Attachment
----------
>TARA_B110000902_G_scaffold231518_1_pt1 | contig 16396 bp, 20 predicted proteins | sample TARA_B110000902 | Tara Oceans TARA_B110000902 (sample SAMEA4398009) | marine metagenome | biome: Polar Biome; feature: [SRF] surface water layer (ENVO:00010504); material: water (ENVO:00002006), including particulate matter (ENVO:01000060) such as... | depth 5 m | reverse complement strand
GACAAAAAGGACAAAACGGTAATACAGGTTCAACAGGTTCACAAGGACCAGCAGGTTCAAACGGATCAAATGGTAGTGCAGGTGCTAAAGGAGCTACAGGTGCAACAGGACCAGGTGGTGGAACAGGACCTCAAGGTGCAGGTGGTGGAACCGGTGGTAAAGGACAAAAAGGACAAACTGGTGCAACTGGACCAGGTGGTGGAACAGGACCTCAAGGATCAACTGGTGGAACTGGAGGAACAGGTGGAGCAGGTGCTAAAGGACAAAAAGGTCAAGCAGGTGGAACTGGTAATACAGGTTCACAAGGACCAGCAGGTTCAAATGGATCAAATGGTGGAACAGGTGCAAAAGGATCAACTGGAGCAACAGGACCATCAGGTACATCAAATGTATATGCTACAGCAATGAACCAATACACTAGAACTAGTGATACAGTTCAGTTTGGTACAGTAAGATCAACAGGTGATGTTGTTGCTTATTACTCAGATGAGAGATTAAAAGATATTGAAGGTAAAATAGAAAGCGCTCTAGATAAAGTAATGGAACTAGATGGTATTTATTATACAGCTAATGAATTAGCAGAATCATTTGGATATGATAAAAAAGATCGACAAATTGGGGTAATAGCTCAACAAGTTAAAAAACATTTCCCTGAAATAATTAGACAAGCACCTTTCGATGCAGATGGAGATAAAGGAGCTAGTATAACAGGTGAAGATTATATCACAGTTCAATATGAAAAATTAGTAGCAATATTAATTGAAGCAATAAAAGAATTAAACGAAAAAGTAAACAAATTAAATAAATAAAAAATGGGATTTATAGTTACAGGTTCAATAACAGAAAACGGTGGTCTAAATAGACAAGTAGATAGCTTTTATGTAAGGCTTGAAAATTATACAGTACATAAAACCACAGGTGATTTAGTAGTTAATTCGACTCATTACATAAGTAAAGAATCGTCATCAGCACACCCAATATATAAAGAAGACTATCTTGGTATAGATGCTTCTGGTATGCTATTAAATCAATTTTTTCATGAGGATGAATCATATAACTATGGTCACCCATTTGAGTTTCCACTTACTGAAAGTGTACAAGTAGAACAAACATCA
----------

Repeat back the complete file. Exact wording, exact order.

>TARA_B110000902_G_scaffold231518_1_pt1 | contig 16396 bp, 20 predicted proteins | sample TARA_B110000902 | Tara Oceans TARA_B110000902 (sample SAMEA4398009) | marine metagenome | biome: Polar Biome; feature: [SRF] surface water layer (ENVO:00010504); material: water (ENVO:00002006), including particulate matter (ENVO:01000060) such as... | depth 5 m | reverse complement strand
GACAAAAAGGACAAAACGGTAATACAGGTTCAACAGGTTCACAAGGACCAGCAGGTTCAAACGGATCAAATGGTAGTGCAGGTGCTAAAGGAGCTACAGGTGCAACAGGACCAGGTGGTGGAACAGGACCTCAAGGTGCAGGTGGTGGAACCGGTGGTAAAGGACAAAAAGGACAAACTGGTGCAACTGGACCAGGTGGTGGAACAGGACCTCAAGGATCAACTGGTGGAACTGGAGGAACAGGTGGAGCAGGTGCTAAAGGACAAAAAGGTCAAGCAGGTGGAACTGGTAATACAGGTTCACAAGGACCAGCAGGTTCAAATGGATCAAATGGTGGAACAGGTGCAAAAGGATCAACTGGAGCAACAGGACCATCAGGTACATCAAATGTATATGCTACAGCAATGAACCAATACACTAGAACTAGTGATACAGTTCAGTTTGGTACAGTAAGATCAACAGGTGATGTTGTTGCTTATTACTCAGATGAGAGATTAAAAGATATTGAAGGTAAAATAGAAAGCGCTCTAGATAAAGTAATGGAACTAGATGGTATTTATTATACAGCTAATGAATTAGCAGAATCATTTGGATATGATAAAAAAGATCGACAAATTGGGGTAATAGCTCAACAAGTTAAAAAACATTTCCCTGAAATAATTAGACAAGCACCTTTCGATGCAGATGGAGATAAAGGAGCTAGTATAACAGGTGAAGATTATATCACAGTTCAATATGAAAAATTAGTAGCAATATTAATTGAAGCAATAAAAGAATTAAACGAAAAAGTAAACAAATTAAATAAATAAAAAATGGGATTTATAGTTACAGGTTCAATAACAGAAAACGGTGGTCTAAATAGACAAGTAGATAGCTTTTATGTAAGGCTTGAAAATTATACAGTACATAAAACCACAGGTGATTTAGTAGTTAATTCGACTCATTACATAAGTAAAGAATCGTCATCAGCACACCCAATATATAAAGAAGACTATCTTGGTATAGATGCTTCTGGTATGCTATTAAATCAATTTTTTCATGAGGATGAATCATATAACTATGGTCACCCATTTGAGTTTCCACTTACTGAAAGTGTACAAGTAGAACAAACATCA